Security Policies for SMB

Creating IT Security Policies for Your Small Business

 

In today’s “always-on” world where everyone accesses the internet via multiple devices, some personal and some owned by your business, it is important to establish IT Security Policies. IT Security Policies set expectations for how your employees are expected to use and interact with your computers, information systems, and network. Without clear expectations, inappropriate or uninformed employee usage can result in lost productivity, data loss, exposure to viruses and cyber-attacks, and even increase the risk of lawsuits.

Setting policies that work with your business begins with identifying what assets and information you want to protect. This may include computers, mobile devices, HR and payroll systems, customer data including payment and personal information, and proprietary business information. Once you’ve identified the assets and information that need protecting, identify who should have access to that information and establish guidelines for usage.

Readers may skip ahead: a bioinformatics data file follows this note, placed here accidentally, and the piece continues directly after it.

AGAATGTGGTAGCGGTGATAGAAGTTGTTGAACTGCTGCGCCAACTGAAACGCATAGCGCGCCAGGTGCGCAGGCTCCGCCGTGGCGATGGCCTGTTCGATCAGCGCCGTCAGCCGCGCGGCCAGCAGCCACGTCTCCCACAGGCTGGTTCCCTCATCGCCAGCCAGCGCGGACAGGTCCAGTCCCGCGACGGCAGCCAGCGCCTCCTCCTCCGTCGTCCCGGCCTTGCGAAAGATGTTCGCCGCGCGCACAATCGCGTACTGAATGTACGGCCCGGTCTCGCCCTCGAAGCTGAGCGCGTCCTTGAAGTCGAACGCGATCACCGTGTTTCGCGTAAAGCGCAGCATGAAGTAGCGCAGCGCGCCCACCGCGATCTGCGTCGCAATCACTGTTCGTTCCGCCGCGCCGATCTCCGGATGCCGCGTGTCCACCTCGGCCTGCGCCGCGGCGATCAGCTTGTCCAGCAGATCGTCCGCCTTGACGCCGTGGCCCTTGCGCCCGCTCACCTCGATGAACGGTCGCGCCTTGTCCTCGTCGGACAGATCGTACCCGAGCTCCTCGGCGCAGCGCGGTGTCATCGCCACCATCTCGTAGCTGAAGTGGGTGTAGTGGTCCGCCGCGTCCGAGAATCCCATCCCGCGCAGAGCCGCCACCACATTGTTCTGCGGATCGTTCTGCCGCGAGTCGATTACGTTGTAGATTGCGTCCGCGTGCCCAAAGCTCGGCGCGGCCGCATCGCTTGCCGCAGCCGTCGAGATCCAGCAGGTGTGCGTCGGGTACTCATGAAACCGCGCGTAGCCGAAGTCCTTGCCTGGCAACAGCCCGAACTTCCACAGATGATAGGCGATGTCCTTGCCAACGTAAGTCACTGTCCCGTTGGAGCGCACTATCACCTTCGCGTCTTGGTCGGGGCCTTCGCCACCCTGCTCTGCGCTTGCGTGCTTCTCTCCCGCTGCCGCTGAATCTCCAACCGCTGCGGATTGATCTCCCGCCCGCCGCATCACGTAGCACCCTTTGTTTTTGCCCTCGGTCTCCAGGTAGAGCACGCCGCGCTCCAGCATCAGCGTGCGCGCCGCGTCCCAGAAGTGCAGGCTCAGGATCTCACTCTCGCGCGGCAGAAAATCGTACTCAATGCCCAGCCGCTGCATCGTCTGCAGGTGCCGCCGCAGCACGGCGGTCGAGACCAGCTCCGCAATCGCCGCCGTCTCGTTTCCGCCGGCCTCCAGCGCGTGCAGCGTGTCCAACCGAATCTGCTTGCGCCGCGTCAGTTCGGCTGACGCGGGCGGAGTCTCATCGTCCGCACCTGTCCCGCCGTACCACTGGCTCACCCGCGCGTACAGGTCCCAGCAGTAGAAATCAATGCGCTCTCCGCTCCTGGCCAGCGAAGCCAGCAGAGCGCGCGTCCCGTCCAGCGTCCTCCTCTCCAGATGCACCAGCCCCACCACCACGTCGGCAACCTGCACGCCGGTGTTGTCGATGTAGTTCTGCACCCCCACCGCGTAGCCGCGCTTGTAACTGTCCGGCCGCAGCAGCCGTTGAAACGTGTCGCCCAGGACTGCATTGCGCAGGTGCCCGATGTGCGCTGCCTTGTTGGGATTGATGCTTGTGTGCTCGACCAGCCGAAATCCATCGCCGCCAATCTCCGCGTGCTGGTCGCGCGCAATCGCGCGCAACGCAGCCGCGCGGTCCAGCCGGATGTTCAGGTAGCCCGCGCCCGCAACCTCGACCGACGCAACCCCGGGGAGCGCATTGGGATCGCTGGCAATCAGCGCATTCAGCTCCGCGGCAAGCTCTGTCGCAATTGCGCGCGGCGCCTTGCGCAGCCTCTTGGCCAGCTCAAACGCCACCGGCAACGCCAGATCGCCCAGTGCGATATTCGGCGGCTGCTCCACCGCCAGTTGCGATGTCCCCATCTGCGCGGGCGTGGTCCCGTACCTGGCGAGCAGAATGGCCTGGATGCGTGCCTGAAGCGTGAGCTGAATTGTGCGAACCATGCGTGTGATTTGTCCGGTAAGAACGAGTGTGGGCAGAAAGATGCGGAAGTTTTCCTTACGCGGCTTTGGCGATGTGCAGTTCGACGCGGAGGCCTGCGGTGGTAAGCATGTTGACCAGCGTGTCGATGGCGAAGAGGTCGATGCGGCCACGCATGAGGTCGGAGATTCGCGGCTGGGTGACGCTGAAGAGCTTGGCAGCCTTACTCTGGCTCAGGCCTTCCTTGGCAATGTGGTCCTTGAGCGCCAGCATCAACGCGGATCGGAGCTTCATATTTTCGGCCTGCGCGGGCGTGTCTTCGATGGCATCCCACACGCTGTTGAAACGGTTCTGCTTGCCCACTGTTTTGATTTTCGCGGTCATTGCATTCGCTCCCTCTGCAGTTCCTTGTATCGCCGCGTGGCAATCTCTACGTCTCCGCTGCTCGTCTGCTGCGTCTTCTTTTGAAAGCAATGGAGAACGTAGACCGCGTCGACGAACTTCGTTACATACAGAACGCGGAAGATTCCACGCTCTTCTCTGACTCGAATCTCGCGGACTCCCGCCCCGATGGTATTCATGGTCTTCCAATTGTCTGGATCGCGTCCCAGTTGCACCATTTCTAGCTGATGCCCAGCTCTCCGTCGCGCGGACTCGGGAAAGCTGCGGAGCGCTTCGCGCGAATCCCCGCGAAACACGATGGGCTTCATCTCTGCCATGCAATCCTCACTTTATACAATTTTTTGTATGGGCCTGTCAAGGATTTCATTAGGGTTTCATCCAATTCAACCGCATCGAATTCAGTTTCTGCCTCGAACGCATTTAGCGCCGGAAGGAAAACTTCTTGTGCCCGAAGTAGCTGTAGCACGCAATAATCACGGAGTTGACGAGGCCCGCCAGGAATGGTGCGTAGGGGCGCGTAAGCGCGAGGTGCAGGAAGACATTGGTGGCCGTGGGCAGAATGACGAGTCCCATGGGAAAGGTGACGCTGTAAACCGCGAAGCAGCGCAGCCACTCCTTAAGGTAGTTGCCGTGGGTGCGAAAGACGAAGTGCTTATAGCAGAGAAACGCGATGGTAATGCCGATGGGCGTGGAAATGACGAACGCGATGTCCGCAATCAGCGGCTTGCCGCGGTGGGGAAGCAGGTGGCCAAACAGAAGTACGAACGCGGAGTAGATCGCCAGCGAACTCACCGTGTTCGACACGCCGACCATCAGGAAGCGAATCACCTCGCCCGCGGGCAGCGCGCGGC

Here are some common IT Security Policies that small and medium businesses implement:

  • Physical Security
  • Password Policy
  • Internet Use Policy
  • Email Use Policy
  • Corporate Devices Policy
  • Personal Devices Policy
  • Data Security and Transfer Guidelines
  • Training Requirements

Physical Security

Establish policies that guide employees to secure laptops and devices, when they are in and out of office. A company laptop sitting on the passenger seat of a car is attractive to a thief and they could cause significant damage to your business if that laptop and account have access to confidential information. In the office, employees should be in the habit of screen locking their computers whenever they leave their desk – a customer or service employee in the building should not be able to walk up to an unattended computer and access your databases and information.